Mumbai: The mergers and acquisitions, or M&As, game in India may change for ever with a Securities and Exchange Board of India, or Sebi, appointed panel likely to raise the shareholding threshold that triggers open offers from 15% to 35%. According to two people close to the development, the panel is inclined to do this though it has received some suggestions to make it 30%.
The panel has been assessing the feedback from Indian companies and law firms since October and a final report on its recommendations is likely to be ready by the end of April, according to one of the members of the committee. The first draft will be ready this week but will not be made public.
At present, if a company acquires a stake of at least 15% in another firm, it is required to make a mandatory open offer to buy at least another 20% of the second company’s shares from the market.
With the increase in the threshold to 35%, the mandatory open offer limit too will be raised. In a recent interview with CNBC-TV 18, chairman of panel C. Achuthan said the open offer could be for the entire stake of the target firm.
If that happens, it will significantly increase the cost of acquisitions in India.
In September, Sebi formed the panel to review and recommend changes in the existing rules under the Substantial Acquisition of Shares and Takeover (SAST) regulations. SAST regulations were last reviewed in 1997 and the capital market regulator felt that these norms required changes in the wake of a changed market environment.
While an increase in the open offer threshold could have far-reaching implications, lawyers say the move is in keeping with changes in the external environment over the past 15 years and will be in sync with international standards.
“India has the lowest threshold for triggering an open offer in the world. If the threshold is increased from the existing 15% to more than 25%, from a corporate law perspective, it would mean that the acquirer would get statutory rights to block special resolution matters without triggering an open offer..,” said Nishchal Joshipura, head of mergers and acquisitions at Nishith Desai Associates, a Mumbai-based international law firm.
According to the Companies Act, 1956, the passing of a special resolution requires a minimum of 75% shareholding. Therefore, the new threshold will help strategic investors to acquire powers to block a resolution. “At present, they get these rights contractually by getting into shareholder agreements; now these powers will be statutory once they acquire a stake of 26%,” Joshipura said.
Nitin Potdar, partner, J Sagar Associates, another Mumbai-based legal services firm, said: “The first reaction that comes to my mind is what happens to the promoter who is holding less than 35%?” Potdar added that such promoters should, if they increase their stake beyond 35% to prevent a hostile bid later, be exempt from having to make an open offer.
A Mint analysis shows a majority of listed firms have a promoter holding of 35% or more. Among BSE-500, the top 500 firms by market capitalization listed on the Bombay Stock Exchange, at least 406 firms have promoter holdings in excess of 35%. Among the 50 Nifty firms, 38 fell in this category.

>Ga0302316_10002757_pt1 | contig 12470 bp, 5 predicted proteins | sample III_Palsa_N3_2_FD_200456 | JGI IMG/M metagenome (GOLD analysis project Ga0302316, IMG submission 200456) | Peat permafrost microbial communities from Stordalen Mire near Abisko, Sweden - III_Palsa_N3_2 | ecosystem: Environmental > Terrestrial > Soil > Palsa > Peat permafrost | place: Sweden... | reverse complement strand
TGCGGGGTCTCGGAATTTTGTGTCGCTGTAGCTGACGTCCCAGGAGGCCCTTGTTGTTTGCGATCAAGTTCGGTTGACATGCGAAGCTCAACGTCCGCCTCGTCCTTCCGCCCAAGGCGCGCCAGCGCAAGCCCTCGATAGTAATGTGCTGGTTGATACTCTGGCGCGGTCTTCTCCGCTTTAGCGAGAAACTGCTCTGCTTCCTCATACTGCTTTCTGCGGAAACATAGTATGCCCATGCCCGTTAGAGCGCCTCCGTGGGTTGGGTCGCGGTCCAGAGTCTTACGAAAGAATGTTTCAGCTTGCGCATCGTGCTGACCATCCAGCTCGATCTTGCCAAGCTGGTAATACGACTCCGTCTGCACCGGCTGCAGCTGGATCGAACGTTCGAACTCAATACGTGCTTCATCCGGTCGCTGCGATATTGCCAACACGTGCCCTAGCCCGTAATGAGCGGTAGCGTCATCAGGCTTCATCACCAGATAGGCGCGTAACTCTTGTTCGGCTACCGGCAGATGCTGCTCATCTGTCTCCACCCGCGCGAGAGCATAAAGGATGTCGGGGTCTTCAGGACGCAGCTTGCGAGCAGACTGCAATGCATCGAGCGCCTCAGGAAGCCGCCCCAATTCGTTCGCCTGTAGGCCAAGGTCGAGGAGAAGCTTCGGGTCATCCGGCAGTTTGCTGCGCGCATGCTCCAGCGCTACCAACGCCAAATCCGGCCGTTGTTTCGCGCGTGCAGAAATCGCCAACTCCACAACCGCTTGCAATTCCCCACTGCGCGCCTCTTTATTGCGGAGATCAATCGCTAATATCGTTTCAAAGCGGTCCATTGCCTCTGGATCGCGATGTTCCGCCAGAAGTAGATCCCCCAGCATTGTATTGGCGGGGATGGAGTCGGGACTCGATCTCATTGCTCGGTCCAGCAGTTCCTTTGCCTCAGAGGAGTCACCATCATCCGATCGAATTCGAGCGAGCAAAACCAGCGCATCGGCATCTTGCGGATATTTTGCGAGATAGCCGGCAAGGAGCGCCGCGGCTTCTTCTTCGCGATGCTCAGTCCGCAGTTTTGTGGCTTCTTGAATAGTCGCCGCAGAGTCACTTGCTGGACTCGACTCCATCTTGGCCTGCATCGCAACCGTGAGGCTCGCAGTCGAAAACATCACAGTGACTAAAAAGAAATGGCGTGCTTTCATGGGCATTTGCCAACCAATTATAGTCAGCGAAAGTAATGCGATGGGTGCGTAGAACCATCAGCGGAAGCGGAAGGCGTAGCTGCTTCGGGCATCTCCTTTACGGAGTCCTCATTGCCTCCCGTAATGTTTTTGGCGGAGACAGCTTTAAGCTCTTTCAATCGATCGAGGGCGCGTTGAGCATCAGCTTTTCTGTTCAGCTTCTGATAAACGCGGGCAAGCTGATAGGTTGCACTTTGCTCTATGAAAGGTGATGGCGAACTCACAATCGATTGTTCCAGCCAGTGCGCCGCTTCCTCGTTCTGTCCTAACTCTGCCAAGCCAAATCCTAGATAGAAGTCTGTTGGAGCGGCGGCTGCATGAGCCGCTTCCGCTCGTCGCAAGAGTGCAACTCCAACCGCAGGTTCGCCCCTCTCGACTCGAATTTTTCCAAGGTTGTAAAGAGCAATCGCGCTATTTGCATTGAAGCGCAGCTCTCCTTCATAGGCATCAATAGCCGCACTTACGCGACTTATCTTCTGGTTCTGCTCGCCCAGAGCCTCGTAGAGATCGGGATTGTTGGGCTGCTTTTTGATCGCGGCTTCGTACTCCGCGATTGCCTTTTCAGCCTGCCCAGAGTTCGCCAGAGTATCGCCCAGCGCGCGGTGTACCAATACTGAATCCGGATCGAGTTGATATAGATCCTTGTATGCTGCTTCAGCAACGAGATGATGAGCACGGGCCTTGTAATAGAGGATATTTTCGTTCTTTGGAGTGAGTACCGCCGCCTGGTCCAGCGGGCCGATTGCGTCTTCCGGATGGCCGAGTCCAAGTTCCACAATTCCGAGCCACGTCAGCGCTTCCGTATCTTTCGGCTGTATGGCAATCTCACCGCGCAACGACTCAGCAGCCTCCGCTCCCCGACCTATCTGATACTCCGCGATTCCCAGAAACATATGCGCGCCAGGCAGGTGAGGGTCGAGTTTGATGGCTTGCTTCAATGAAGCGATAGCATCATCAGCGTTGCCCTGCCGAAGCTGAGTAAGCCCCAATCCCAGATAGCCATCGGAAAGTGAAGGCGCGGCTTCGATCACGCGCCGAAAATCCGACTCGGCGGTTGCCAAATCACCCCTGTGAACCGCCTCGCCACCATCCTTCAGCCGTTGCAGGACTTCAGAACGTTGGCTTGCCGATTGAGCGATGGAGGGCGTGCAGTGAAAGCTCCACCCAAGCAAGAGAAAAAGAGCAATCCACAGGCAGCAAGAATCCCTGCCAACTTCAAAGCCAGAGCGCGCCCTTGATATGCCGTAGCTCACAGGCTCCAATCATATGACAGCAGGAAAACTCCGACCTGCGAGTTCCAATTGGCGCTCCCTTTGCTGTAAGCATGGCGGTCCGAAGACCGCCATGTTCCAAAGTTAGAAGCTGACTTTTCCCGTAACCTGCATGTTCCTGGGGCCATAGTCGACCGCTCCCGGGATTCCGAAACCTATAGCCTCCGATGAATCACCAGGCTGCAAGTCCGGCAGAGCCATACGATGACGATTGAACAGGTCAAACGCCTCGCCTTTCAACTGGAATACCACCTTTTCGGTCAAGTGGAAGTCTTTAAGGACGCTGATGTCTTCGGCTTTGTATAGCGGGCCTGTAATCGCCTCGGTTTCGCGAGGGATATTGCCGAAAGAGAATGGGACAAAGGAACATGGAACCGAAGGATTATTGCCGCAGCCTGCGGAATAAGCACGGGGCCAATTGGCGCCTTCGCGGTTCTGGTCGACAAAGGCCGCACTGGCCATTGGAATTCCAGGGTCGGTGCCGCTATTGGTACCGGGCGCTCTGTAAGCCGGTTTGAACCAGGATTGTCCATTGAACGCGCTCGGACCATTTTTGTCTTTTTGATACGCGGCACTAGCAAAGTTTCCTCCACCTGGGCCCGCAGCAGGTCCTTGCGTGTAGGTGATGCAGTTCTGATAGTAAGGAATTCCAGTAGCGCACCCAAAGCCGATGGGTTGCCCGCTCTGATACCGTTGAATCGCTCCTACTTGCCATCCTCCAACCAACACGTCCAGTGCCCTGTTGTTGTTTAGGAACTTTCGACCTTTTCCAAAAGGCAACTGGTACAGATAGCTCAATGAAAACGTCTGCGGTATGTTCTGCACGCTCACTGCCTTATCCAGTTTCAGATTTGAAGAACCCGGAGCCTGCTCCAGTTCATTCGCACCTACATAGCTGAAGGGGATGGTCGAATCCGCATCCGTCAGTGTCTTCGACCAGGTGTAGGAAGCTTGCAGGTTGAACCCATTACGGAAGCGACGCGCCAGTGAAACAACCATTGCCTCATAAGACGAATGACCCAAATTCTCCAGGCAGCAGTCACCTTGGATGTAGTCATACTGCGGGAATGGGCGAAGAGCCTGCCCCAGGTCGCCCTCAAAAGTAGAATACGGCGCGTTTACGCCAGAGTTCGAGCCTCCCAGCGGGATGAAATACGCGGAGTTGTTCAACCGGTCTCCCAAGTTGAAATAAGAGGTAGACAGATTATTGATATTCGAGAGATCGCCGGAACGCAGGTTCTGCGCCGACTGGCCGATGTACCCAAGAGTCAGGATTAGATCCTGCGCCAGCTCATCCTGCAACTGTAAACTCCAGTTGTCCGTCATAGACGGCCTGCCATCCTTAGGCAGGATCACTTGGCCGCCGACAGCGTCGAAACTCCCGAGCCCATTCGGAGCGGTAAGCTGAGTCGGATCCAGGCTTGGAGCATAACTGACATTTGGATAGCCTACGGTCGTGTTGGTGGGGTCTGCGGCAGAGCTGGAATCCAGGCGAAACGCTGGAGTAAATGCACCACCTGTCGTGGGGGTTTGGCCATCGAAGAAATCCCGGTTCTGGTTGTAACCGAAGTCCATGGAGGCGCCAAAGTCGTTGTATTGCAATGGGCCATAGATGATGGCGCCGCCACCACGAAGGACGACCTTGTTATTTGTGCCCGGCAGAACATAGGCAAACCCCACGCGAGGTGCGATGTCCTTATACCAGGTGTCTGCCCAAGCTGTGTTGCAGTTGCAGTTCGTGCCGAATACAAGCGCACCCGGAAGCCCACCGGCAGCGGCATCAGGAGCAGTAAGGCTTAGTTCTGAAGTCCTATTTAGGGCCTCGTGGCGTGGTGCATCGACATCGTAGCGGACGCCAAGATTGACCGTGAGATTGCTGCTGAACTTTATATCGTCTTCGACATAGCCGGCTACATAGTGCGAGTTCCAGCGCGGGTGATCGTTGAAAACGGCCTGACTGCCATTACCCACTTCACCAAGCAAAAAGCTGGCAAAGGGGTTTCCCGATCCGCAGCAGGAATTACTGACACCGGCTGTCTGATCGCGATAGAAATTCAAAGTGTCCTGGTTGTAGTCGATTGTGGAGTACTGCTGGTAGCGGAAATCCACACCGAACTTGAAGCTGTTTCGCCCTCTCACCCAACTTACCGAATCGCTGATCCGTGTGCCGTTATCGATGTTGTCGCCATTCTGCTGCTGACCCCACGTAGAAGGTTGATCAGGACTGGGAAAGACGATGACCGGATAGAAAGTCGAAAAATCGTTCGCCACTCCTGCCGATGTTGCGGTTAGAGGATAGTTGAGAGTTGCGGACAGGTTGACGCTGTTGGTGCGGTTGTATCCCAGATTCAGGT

Lawyers point out that if a company acquiring a stake in excess of 35% in another is required to make an open offer for all shares, it could lead to the delisting of the target company. These rules need to be suitably amended, they say.
At present, there are two limits that trigger the delisting clause. For a majority of companies, the delisting trigger is activated when public shareholding falls below the 25% mark. For some large companies such as DLF Ltd, Tata Consultancy Services Ltd and some government-owned companies, this limit is 10%. According to the listing agreement, the company and stock exchange will together decide on the further course, depending on whether the concerned firm wants to proceed with delisting or not.
Some companies believe there should be “more objective definition” of control. In the UK and Germany, control is defined as an interest, or interests, in shares carrying in aggregate 30% or more of the voting rights of a company. In India, Sebi defines control as “the right to appoint majority directors on board or control the management or policy decisions...directly or indirectly, including by virtue of their shareholding or management rights or shareholders agreements or voting agreements or in any other manner.”
Current norms require an acquirer to give the public shareholders an exit option after acquiring 26% or more. This norm might also need an alteration if the open offer trigger threshold is increased to 35%, company lawyers pointed out.
There are also apprehensions that the move might deny an exit option for small and minority investors or allow unfriendly foreign investors to acquire a stake in an Indian firm. Kanu Doshi, Mumbai-based chartered accountant said the move would be investor unfriendly. “The move effectively means that a corporate can acquire up to 34% in a company without other shareholders even getting a whiff of it.”
According to him, this will mean the acquirer crosses the 26% limit which will allow it to block special resolutions. “The basic rationale for not only this code but other regulations like Fema (Foreign Exchange Management Act) and FDI (foreign direct investment) rules to limit foreign investments at 24% is to prevent them from taking this control. If foreigners get this power, they will make life miserable for Indian promoters.”
Globally, the threshold for open offers is higher in most of the countries. For instance, in Hong Kong, Singapore, Russia and the UK it is 30% and for Malaysia it is 33% and Norway 33.33%. The guidelines in most of these countries are less rigid owing to the more evolved character of the markets.